- Rome: Total War: The Roman Empire (or, more properly, The Roman Republic) in this Real-Time Strategy game consists of three main factions, the Julii, Brutii, and Scipii, each one based around a single influential clan (there's also a fourth faction, the Senate, but that one isn't relevant to this trope).
- Castlevania: The Belmont clan from the series, dedicated to battling Dracula and his minions.
- Mass Effect:
- Krogan society demonstrates the tribal version, and the importance of clan membership can be seen reflected in their name structure - all krogan names are formatted [clan] [first name]. When you visit their homeworld in 2, both of the loyalty missions you can take part in involve some kind of clan tension - Grunt's causes the tension between Clans Urdnot and Gatatog to boil over, admittedly briefly, and Mordin's involves a clan, Weyrlok, that wants to massively increase its numbers and wage war on first the other krogan clans, then the entire rest of the galaxy.
- Quarian society has a clan structure that doesn't receive much detail - the "Zorah" in Tali's full name is her clan affiliation, and since her father shares it, it seems to be inherited - but they consider the ship you are serving on to be more important, to the point where a quarian's advocate in a trial isn't their clan leader, but their captain.
- Volus identify everyone as "[homeworld]-clan"; they refer to themselves as Vol-clan, humans as Earth-clan, and presumably asari as Thessia-clan, krogan as Tuchanka-clan, etcetera. Quarians, having lost their homeworld, are referred to as either "clanless" or "Migrant-clan/star-clan" depending on the volus in question's level of Fantastic Racism.
- One of the big selling points behind Crusader Kings that sets it apart from, say, Total War, is that you control and manage a dynasty and it's estates rather than an abstract nation or political faction. You have to manage family members, rewarding them with land and wealth to ensure their loyalty and trying to survive their cutthroat backstabbing and grabs for power - also possibly making a few betrayals and starting a few conflicts of your own. How much land you control isn't too relevant: you can lose a war and be forced to give up all your holdings and swear allegiance to a local lord, but as long as you still have at least one county and a suitable heir to continue the family line, you're still in the game and you can still restore your family's realm - or carve out an entirely new one.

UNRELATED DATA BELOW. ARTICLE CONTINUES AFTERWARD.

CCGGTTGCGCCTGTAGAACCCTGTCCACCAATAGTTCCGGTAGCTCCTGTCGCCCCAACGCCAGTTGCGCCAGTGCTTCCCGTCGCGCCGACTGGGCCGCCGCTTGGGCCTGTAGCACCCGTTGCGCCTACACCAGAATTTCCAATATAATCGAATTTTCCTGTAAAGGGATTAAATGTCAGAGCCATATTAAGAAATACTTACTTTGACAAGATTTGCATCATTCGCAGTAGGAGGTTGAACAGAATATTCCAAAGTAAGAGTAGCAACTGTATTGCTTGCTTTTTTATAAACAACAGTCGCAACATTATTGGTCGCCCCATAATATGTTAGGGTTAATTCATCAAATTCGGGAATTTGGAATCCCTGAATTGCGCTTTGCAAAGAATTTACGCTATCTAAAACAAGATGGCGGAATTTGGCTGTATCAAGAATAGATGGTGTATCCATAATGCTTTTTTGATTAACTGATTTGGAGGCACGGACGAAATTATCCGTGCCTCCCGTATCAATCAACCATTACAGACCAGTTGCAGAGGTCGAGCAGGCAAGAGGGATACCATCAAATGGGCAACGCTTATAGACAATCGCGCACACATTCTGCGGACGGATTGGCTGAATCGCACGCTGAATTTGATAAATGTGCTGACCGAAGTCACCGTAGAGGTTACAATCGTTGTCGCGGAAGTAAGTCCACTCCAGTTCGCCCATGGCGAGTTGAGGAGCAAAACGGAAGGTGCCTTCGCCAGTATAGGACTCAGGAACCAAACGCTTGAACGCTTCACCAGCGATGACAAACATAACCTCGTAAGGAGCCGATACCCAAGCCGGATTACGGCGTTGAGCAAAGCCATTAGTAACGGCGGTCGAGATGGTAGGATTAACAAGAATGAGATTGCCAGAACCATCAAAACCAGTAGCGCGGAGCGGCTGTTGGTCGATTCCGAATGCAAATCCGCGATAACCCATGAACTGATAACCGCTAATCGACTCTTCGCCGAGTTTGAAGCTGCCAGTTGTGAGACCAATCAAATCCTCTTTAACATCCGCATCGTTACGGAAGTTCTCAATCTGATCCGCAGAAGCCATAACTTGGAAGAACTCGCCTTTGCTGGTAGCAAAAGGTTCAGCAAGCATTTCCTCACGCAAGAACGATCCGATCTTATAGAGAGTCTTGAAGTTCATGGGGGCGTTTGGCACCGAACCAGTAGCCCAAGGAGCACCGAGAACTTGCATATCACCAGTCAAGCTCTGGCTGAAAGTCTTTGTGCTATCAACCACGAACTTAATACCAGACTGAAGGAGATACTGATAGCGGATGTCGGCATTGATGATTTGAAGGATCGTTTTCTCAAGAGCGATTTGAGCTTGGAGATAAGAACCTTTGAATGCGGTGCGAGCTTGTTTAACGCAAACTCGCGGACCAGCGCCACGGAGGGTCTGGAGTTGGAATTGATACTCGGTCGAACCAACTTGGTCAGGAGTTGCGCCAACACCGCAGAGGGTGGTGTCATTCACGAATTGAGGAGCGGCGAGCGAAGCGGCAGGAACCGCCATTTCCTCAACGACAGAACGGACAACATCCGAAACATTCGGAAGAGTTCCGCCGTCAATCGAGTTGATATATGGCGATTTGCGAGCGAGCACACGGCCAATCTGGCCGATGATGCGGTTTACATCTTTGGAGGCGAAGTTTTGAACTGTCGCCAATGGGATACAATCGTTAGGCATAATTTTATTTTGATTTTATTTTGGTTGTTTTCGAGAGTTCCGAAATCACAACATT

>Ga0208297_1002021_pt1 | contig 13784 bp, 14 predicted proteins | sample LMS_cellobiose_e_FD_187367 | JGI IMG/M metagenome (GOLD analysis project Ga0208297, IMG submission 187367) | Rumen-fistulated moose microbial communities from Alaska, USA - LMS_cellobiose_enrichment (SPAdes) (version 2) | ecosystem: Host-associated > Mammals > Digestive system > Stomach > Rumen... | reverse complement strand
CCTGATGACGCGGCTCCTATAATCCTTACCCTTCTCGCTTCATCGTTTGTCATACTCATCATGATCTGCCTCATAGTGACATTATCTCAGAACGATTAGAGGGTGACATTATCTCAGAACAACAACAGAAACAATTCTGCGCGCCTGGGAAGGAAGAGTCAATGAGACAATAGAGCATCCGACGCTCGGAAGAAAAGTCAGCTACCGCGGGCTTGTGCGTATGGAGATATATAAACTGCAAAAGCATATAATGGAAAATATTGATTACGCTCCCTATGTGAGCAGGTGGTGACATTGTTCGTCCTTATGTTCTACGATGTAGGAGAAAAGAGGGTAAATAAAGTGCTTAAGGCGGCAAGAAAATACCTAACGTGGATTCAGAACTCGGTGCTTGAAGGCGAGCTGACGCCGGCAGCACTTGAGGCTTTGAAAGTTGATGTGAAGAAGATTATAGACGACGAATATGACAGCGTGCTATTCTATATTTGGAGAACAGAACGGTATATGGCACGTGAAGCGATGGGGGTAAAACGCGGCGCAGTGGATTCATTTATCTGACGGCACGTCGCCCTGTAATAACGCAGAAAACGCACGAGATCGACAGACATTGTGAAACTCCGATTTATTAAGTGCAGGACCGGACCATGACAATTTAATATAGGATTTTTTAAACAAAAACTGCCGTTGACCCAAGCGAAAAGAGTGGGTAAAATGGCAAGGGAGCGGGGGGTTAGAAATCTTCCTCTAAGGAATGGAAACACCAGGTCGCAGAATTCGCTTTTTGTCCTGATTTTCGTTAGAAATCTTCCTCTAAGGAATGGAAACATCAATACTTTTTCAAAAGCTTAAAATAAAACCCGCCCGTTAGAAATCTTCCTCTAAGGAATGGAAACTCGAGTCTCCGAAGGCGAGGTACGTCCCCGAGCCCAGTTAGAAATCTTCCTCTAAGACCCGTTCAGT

- This is the central mechanic of Imperium Nova, where each player plays as one dynastic House of a Feudal Future.
- In Drowtales the mega city state of Chel'el'sussoloth is made up of 9 Great Clans and countless smaller clans and guilds, and much of the conflict is between clans. Within the great clans only people directly related to the main house can carry the Val prefix on their names, and within clans there can be countless numbers of houses.
- In Dan and Mab's Furry Adventures Cubi have clans with unique traits and tattoo-like markings that members cannot hide with Shapeshifting. Clans are founded by immortal tri-winged Cubi and largely consist of their founder's descendants (though tri-wings become sterile upon ascension).
- The 10 Great Families from Tower of God, stemming from the 10 Great Warriors that accompanied King Zahard. There is a bit of rivalry between them, but in the Tower, where friend and enemy always change on an individual level, it holds no meaning.
- Girl Genius has the Fifty Families, the ruling families of Europa.
- The most notable dynastic clan is the Valois family, with the known branches including Sturmvoraus, von Blitzengaard, Selnikov and Mondarev - and presumably a lot more. They all want each other dead, and are continually scheming and plotting against each other.